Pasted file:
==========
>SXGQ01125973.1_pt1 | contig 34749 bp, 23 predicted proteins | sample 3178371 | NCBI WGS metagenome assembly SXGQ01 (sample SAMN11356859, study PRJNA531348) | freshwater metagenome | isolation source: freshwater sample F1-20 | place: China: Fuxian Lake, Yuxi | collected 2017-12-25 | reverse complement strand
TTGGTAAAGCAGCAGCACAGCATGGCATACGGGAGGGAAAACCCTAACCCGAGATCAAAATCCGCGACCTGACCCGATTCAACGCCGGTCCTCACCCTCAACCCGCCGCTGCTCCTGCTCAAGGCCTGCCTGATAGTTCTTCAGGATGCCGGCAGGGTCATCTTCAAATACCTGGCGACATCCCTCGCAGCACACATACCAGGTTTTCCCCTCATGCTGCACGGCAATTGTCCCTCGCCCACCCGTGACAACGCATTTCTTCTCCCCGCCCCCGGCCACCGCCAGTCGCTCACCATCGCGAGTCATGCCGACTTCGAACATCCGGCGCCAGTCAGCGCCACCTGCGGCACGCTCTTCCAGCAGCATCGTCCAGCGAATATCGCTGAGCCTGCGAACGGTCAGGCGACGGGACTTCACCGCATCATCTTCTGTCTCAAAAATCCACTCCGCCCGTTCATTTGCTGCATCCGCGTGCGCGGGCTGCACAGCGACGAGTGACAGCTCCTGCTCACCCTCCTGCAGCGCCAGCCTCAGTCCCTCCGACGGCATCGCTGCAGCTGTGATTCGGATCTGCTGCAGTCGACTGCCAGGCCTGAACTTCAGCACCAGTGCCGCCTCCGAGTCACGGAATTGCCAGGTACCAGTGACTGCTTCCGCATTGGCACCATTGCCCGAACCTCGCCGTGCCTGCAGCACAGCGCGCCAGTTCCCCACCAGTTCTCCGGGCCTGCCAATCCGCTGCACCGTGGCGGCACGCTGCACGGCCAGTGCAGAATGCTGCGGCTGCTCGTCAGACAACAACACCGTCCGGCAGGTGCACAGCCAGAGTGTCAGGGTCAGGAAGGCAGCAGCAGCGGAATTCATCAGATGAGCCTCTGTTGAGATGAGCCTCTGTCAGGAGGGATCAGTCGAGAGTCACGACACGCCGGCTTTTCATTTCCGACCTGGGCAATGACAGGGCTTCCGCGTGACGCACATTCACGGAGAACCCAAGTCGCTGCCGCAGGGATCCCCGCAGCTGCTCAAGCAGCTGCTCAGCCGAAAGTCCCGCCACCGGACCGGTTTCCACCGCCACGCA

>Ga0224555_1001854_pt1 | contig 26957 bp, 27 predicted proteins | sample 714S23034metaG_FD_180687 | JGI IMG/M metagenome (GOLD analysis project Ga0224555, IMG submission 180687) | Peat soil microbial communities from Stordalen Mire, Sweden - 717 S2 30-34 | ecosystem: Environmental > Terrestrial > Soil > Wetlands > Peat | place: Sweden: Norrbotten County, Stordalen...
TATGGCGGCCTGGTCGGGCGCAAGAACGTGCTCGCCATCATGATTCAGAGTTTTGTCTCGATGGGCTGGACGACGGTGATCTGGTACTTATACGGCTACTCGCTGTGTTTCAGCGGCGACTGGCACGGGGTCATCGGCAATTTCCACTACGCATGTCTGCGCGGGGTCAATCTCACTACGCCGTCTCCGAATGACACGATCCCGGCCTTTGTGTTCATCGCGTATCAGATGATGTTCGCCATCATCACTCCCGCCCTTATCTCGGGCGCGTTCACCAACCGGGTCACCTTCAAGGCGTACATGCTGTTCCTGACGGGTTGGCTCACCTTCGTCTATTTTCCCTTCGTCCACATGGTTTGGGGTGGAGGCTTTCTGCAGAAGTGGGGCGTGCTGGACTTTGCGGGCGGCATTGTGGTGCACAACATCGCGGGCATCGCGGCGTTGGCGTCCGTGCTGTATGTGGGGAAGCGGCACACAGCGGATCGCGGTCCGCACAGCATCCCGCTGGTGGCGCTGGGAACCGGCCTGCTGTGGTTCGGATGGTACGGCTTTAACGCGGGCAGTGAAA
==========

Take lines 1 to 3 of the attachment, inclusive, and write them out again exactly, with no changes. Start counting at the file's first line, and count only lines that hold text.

>SXGQ01125973.1_pt1 | contig 34749 bp, 23 predicted proteins | sample 3178371 | NCBI WGS metagenome assembly SXGQ01 (sample SAMN11356859, study PRJNA531348) | freshwater metagenome | isolation source: freshwater sample F1-20 | place: China: Fuxian Lake, Yuxi | collected 2017-12-25 | reverse complement strand
TTGGTAAAGCAGCAGCACAGCATGGCATACGGGAGGGAAAACCCTAACCCGAGATCAAAATCCGCGACCTGACCCGATTCAACGCCGGTCCTCACCCTCAACCCGCCGCTGCTCCTGCTCAAGGCCTGCCTGATAGTTCTTCAGGATGCCGGCAGGGTCATCTTCAAATACCTGGCGACATCCCTCGCAGCACACATACCAGGTTTTCCCCTCATGCTGCACGGCAATTGTCCCTCGCCCACCCGTGACAACGCATTTCTTCTCCCCGCCCCCGGCCACCGCCAGTCGCTCACCATCGCGAGTCATGCCGACTTCGAACATCCGGCGCCAGTCAGCGCCACCTGCGGCACGCTCTTCCAGCAGCATCGTCCAGCGAATATCGCTGAGCCTGCGAACGGTCAGGCGACGGGACTTCACCGCATCATCTTCTGTCTCAAAAATCCACTCCGCCCGTTCATTTGCTGCATCCGCGTGCGCGGGCTGCACAGCGACGAGTGACAGCTCCTGCTCACCCTCCTGCAGCGCCAGCCTCAGTCCCTCCGACGGCATCGCTGCAGCTGTGATTCGGATCTGCTGCAGTCGACTGCCAGGCCTGAACTTCAGCACCAGTGCCGCCTCCGAGTCACGGAATTGCCAGGTACCAGTGACTGCTTCCGCATTGGCACCATTGCCCGAACCTCGCCGTGCCTGCAGCACAGCGCGCCAGTTCCCCACCAGTTCTCCGGGCCTGCCAATCCGCTGCACCGTGGCGGCACGCTGCACGGCCAGTGCAGAATGCTGCGGCTGCTCGTCAGACAACAACACCGTCCGGCAGGTGCACAGCCAGAGTGTCAGGGTCAGGAAGGCAGCAGCAGCGGAATTCATCAGATGAGCCTCTGTTGAGATGAGCCTCTGTCAGGAGGGATCAGTCGAGAGTCACGACACGCCGGCTTTTCATTTCCGACCTGGGCAATGACAGGGCTTCCGCGTGACGCACATTCACGGAGAACCCAAGTCGCTGCCGCAGGGATCCCCGCAGCTGCTCAAGCAGCTGCTCAGCCGAAAGTCCCGCCACCGGACCGGTTTCCACCGCCACGCA

>Ga0224555_1001854_pt1 | contig 26957 bp, 27 predicted proteins | sample 714S23034metaG_FD_180687 | JGI IMG/M metagenome (GOLD analysis project Ga0224555, IMG submission 180687) | Peat soil microbial communities from Stordalen Mire, Sweden - 717 S2 30-34 | ecosystem: Environmental > Terrestrial > Soil > Wetlands > Peat | place: Sweden: Norrbotten County, Stordalen...